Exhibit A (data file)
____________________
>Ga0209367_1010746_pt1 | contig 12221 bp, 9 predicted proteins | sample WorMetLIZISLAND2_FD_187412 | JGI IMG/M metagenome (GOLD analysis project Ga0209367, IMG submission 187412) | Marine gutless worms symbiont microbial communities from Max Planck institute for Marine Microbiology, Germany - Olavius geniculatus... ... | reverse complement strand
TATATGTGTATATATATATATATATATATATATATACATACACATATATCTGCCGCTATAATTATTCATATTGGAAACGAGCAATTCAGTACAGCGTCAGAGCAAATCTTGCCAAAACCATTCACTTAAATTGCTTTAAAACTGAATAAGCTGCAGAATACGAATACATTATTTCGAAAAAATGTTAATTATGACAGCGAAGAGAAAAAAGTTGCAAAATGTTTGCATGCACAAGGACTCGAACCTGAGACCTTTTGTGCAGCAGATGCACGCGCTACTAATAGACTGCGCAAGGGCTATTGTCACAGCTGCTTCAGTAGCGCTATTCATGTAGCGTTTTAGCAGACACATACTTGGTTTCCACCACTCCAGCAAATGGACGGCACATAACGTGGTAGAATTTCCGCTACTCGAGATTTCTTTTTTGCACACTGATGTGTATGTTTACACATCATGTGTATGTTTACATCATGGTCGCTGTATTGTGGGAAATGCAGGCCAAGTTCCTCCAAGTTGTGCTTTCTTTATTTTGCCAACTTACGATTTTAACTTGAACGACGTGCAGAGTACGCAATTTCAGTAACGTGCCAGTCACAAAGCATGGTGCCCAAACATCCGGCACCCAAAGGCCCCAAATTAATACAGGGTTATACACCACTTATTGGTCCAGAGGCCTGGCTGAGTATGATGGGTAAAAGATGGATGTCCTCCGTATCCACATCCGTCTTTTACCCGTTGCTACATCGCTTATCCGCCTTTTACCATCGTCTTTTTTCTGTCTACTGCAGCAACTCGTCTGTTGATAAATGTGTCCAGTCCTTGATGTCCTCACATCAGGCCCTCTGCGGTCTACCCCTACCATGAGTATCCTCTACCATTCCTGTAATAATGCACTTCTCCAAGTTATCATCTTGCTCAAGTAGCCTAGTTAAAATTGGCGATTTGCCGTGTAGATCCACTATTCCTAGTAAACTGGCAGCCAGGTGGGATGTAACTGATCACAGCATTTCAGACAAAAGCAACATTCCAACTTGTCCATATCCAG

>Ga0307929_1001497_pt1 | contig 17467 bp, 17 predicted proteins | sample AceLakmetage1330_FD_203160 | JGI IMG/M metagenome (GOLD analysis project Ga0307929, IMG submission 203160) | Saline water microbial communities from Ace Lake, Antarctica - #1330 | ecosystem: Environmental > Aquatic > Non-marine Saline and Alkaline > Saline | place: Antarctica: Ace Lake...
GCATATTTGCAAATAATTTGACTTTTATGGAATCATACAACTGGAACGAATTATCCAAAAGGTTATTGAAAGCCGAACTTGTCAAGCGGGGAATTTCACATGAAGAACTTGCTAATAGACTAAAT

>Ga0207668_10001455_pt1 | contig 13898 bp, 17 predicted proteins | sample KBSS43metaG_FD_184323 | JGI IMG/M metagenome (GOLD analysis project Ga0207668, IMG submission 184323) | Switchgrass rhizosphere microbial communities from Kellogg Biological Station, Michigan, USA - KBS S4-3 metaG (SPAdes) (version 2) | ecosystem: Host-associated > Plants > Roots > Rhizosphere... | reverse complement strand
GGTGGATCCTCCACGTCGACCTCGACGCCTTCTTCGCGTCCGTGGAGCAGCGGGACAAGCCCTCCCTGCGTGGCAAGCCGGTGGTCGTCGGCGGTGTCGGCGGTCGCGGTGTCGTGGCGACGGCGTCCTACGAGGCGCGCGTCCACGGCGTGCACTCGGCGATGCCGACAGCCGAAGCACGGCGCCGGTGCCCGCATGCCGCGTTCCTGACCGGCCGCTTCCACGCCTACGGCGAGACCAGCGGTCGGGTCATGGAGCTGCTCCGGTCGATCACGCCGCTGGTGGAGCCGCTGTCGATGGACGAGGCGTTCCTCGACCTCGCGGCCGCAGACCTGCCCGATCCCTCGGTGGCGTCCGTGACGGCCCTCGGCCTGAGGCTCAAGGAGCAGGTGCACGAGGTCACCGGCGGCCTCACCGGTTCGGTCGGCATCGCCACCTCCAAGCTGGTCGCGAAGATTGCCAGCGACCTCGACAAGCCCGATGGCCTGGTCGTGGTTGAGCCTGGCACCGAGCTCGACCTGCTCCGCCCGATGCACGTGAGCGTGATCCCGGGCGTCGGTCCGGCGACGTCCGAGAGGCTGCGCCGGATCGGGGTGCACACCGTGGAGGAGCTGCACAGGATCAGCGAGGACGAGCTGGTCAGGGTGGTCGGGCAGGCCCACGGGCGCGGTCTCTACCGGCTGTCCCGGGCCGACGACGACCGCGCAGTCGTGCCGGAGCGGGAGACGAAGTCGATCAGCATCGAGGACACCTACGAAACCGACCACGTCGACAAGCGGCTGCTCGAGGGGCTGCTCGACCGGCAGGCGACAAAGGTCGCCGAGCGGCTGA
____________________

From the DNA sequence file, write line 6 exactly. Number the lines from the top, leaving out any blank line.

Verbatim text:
GGTGGATCCTCCACGTCGACCTCGACGCCTTCTTCGCGTCCGTGGAGCAGCGGGACAAGCCCTCCCTGCGTGGCAAGCCGGTGGTCGTCGGCGGTGTCGGCGGTCGCGGTGTCGTGGCGACGGCGTCCTACGAGGCGCGCGTCCACGGCGTGCACTCGGCGATGCCGACAGCCGAAGCACGGCGCCGGTGCCCGCATGCCGCGTTCCTGACCGGCCGCTTCCACGCCTACGGCGAGACCAGCGGTCGGGTCATGGAGCTGCTCCGGTCGATCACGCCGCTGGTGGAGCCGCTGTCGATGGACGAGGCGTTCCTCGACCTCGCGGCCGCAGACCTGCCCGATCCCTCGGTGGCGTCCGTGACGGCCCTCGGCCTGAGGCTCAAGGAGCAGGTGCACGAGGTCACCGGCGGCCTCACCGGTTCGGTCGGCATCGCCACCTCCAAGCTGGTCGCGAAGATTGCCAGCGACCTCGACAAGCCCGATGGCCTGGTCGTGGTTGAGCCTGGCACCGAGCTCGACCTGCTCCGCCCGATGCACGTGAGCGTGATCCCGGGCGTCGGTCCGGCGACGTCCGAGAGGCTGCGCCGGATCGGGGTGCACACCGTGGAGGAGCTGCACAGGATCAGCGAGGACGAGCTGGTCAGGGTGGTCGGGCAGGCCCACGGGCGCGGTCTCTACCGGCTGTCCCGGGCCGACGACGACCGCGCAGTCGTGCCGGAGCGGGAGACGAAGTCGATCAGCATCGAGGACACCTACGAAACCGACCACGTCGACAAGCGGCTGCTCGAGGGGCTGCTCGACCGGCAGGCGACAAAGGTCGCCGAGCGGCTGA